After a long day of playing and sliding and splashing and jump-castling, Blake and I walked home. Hand in hand, down the sidewalk. Then, when we were just one house away from ours, he wanted to stop.
"I want to see the castle go down," he said. So I unfolded the camping chair right there on the sidewalk, and sat. Blake crawled into my lap and we watched the plastic palm trees sink into the cul-de-sac. And then he said (probably because I was scratching his back and tickling his arm), "Mommy, do you know that I love you, and Daddy and Dillon and Cate do too?"
"Yes, I do," I replied, thinking about how often I forget. Even when I'm feeling unlovable, unloving and unloved, I am loved. "And that makes me the luckiest girl in the world."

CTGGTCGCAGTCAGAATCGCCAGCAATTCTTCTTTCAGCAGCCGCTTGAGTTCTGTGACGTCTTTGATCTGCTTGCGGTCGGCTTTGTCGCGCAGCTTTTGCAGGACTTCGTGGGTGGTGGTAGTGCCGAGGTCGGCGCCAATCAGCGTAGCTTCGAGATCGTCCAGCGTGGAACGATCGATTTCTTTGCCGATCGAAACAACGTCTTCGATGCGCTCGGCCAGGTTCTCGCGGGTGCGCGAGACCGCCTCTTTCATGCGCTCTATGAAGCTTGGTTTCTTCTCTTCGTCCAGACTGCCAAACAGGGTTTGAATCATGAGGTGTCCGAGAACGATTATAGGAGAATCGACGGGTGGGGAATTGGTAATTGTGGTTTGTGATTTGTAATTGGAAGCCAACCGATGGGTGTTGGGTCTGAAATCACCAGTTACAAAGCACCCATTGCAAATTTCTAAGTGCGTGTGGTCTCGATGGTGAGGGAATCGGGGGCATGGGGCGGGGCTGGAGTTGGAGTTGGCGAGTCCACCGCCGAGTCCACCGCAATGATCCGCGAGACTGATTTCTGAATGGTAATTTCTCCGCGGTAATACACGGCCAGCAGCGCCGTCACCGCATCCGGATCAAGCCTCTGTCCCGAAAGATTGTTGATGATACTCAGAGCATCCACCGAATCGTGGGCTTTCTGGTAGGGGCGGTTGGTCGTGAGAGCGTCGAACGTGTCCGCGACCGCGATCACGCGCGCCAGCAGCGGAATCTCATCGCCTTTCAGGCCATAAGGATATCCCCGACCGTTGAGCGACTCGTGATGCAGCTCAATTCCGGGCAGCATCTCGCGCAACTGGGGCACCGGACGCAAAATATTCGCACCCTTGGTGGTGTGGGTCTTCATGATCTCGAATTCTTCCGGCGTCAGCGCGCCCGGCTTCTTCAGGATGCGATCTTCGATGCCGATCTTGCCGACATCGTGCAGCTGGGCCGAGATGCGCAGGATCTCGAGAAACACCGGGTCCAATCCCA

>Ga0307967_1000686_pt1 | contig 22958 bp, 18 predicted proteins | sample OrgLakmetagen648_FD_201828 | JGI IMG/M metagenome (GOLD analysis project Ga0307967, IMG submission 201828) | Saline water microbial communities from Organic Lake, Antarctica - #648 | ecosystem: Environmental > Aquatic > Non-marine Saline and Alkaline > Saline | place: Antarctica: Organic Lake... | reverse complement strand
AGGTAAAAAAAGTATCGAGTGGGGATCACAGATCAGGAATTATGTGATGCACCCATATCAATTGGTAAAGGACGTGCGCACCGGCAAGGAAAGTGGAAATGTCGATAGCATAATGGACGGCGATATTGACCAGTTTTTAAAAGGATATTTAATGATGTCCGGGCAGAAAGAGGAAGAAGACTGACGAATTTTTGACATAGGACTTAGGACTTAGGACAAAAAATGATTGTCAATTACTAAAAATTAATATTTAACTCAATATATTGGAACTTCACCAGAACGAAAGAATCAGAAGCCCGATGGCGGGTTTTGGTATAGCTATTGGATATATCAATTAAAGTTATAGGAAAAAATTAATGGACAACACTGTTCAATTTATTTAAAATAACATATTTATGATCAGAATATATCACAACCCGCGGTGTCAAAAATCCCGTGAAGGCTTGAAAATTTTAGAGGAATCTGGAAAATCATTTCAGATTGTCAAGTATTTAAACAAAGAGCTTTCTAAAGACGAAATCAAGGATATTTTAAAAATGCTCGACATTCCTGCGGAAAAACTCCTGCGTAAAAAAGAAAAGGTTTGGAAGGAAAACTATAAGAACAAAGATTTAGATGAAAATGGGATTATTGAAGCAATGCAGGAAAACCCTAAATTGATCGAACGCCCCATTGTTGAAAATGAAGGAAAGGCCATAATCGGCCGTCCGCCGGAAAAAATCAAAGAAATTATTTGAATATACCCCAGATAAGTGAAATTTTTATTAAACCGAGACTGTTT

I had about one whole second to consider the sweetness and comfort of that, and then he asked, "Mommy, do you know when I'm lucky?"
"When I get money!" And he said it like mun-ay! and threw out his hands like a game show host.
It is, indeed, all about perspective.
My friend Andra Watkins has written a series of posts on her blog about road-tripping (in separate cars) with her mother to visit her late grandmother's property in Eastern Kentucky. In this post she asks, "Are we richer without money?" and observes "the shared harmony of enough." It seems to complement Blake's idea about money and love and luck. And since Andra appreciates Blake's sense of humor, I hope she won't mind that I've linked her words with the deep thoughts of an almost four-year-old.